Thursday, March 20, 2003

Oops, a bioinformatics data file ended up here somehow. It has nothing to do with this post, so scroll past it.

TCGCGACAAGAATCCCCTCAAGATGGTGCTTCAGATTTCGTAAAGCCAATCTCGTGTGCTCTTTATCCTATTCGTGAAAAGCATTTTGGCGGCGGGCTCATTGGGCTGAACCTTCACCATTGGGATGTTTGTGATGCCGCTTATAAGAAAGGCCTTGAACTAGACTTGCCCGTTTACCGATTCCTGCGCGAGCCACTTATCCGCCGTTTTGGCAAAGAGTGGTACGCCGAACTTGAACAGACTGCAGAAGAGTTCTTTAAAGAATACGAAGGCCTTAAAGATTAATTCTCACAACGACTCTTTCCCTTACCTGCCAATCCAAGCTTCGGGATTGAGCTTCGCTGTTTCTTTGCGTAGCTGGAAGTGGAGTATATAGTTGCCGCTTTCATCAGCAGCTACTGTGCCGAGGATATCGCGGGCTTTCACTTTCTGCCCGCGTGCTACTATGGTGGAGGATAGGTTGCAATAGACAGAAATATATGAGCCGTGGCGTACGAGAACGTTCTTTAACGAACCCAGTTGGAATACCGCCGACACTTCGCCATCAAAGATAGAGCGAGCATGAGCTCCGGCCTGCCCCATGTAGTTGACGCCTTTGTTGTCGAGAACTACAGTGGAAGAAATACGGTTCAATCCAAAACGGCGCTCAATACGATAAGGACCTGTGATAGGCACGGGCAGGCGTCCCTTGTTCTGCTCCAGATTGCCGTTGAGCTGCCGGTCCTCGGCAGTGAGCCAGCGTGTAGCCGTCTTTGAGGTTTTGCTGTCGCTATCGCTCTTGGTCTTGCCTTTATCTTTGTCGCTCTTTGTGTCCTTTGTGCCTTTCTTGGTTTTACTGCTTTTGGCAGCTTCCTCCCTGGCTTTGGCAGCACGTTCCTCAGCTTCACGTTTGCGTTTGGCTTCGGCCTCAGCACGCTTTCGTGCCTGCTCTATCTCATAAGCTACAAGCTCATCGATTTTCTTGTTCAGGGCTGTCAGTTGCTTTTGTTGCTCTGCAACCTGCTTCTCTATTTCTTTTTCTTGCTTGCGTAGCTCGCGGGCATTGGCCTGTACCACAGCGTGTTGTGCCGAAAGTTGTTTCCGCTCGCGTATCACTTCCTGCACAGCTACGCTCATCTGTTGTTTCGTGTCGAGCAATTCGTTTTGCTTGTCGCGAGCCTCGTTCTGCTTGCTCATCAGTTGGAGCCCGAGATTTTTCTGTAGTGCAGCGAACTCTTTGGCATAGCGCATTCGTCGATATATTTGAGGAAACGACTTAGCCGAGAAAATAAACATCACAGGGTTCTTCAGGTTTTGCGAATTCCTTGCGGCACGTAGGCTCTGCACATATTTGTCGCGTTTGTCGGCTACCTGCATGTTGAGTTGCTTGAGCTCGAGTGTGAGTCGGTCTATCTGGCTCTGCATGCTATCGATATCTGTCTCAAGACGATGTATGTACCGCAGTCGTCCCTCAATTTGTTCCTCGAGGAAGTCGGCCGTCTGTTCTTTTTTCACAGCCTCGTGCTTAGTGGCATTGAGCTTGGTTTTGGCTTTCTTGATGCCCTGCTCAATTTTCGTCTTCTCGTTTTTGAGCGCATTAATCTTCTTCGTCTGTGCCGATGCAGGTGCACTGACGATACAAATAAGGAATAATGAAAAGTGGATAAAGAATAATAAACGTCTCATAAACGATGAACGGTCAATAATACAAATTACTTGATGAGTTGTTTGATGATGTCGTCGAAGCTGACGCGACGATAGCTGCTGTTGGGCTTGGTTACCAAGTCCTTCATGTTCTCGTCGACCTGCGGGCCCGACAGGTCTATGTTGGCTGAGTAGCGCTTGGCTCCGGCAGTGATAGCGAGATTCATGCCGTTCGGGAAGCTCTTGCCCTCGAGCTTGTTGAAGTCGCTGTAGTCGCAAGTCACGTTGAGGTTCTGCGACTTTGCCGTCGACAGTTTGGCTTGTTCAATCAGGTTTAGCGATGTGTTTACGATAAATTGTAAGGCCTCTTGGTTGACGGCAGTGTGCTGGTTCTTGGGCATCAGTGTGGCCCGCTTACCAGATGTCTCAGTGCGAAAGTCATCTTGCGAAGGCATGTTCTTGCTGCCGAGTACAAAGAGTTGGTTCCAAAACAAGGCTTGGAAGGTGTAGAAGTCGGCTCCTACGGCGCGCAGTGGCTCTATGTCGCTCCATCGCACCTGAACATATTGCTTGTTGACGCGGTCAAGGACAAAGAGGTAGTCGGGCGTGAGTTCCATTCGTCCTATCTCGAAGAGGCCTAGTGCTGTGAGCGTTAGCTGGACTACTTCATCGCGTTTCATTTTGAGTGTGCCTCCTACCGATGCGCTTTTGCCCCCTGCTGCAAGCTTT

After over a century of introducing pathogens to eastern forests in the hopes that one of them would help fight the gypsy moth (Lymantria dispar), looks like we've finally had some success. According to this article from the NEPA News, introduction of the Asian fungus Entomophaga maimaiga has worked so well that this year, states like Pennsylvania won't even have to spray insecticides to prevent the massive tree defoliation that typically occurs when gypsy moth caterpillars invade the forests. Ironically, Entomophaga itself was accidentally introduced to the U.S. in the 1980's.
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